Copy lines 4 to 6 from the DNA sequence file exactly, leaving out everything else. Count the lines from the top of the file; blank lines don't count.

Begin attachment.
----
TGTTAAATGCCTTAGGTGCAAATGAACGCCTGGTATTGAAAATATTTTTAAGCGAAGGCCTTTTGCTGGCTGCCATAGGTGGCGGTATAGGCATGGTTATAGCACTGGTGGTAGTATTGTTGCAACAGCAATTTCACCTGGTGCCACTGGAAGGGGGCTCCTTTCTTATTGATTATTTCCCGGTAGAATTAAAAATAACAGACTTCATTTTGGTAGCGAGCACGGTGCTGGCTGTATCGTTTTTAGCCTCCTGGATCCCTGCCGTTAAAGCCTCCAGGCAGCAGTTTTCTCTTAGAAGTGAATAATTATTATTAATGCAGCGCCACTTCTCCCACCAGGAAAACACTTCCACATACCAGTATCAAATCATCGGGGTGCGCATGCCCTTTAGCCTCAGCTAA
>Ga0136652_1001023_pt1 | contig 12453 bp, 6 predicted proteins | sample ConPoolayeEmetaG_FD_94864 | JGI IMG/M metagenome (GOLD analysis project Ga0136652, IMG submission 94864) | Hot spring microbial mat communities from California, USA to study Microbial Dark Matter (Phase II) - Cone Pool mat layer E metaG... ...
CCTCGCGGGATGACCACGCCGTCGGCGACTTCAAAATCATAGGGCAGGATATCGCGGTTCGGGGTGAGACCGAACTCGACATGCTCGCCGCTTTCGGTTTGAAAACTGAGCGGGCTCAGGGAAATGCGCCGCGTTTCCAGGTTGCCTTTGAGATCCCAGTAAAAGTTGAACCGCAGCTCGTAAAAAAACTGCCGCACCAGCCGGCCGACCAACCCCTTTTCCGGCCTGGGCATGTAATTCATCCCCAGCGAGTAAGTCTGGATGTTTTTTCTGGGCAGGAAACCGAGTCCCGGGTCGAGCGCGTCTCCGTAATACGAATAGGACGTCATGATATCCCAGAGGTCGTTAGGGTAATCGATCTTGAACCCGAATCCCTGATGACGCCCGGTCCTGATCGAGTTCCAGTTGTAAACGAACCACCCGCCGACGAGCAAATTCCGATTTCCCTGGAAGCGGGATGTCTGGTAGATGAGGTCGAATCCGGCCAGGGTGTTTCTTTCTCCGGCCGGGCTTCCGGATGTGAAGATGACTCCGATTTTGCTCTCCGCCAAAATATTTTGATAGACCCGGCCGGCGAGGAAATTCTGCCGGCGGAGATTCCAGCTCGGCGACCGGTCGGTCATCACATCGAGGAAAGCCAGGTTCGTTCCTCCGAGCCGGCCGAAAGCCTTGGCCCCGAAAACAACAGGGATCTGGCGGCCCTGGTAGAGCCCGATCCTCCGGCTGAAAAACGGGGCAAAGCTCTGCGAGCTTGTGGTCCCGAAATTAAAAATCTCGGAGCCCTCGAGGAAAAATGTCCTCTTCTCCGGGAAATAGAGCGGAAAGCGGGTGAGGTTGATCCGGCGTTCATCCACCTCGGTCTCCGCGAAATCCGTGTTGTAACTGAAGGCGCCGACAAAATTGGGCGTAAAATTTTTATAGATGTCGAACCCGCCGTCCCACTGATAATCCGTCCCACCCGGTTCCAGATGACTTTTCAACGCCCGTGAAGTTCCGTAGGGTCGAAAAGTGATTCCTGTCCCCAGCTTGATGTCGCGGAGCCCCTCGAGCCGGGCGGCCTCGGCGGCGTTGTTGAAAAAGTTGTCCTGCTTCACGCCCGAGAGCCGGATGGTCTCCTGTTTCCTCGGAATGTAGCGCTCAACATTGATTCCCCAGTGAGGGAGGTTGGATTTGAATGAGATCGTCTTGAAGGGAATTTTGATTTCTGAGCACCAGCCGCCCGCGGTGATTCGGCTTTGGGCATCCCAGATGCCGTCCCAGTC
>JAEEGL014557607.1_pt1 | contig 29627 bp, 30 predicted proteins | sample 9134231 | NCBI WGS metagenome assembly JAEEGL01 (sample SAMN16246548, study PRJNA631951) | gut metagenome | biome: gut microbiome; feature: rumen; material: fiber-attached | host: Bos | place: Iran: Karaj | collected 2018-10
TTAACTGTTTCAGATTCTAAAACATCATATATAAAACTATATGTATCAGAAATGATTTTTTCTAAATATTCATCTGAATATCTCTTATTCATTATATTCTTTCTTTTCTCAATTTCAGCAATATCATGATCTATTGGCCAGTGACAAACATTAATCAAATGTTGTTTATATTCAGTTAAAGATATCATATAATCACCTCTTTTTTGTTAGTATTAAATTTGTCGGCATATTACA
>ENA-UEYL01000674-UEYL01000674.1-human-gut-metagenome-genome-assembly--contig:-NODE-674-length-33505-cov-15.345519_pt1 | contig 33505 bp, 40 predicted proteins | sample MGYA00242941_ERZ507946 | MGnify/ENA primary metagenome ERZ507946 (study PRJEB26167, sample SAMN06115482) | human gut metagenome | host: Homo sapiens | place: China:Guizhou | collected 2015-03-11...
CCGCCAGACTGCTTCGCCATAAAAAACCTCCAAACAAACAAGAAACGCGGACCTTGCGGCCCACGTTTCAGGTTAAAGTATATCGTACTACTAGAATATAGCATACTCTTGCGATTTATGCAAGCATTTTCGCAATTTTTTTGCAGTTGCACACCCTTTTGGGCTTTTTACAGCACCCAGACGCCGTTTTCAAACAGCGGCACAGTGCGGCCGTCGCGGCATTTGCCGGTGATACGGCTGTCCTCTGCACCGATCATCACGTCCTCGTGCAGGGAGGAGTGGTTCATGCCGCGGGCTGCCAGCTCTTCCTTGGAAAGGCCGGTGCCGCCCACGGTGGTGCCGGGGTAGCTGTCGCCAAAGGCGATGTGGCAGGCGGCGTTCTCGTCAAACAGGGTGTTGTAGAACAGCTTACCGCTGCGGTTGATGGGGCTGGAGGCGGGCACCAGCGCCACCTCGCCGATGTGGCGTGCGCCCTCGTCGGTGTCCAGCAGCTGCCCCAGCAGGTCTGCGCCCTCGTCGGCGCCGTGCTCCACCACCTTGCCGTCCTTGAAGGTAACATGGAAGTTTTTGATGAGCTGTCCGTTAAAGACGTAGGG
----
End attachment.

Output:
>JAEEGL014557607.1_pt1 | contig 29627 bp, 30 predicted proteins | sample 9134231 | NCBI WGS metagenome assembly JAEEGL01 (sample SAMN16246548, study PRJNA631951) | gut metagenome | biome: gut microbiome; feature: rumen; material: fiber-attached | host: Bos | place: Iran: Karaj | collected 2018-10
TTAACTGTTTCAGATTCTAAAACATCATATATAAAACTATATGTATCAGAAATGATTTTTTCTAAATATTCATCTGAATATCTCTTATTCATTATATTCTTTCTTTTCTCAATTTCAGCAATATCATGATCTATTGGCCAGTGACAAACATTAATCAAATGTTGTTTATATTCAGTTAAAGATATCATATAATCACCTCTTTTTTGTTAGTATTAAATTTGTCGGCATATTACA
>ENA-UEYL01000674-UEYL01000674.1-human-gut-metagenome-genome-assembly--contig:-NODE-674-length-33505-cov-15.345519_pt1 | contig 33505 bp, 40 predicted proteins | sample MGYA00242941_ERZ507946 | MGnify/ENA primary metagenome ERZ507946 (study PRJEB26167, sample SAMN06115482) | human gut metagenome | host: Homo sapiens | place: China:Guizhou | collected 2015-03-11...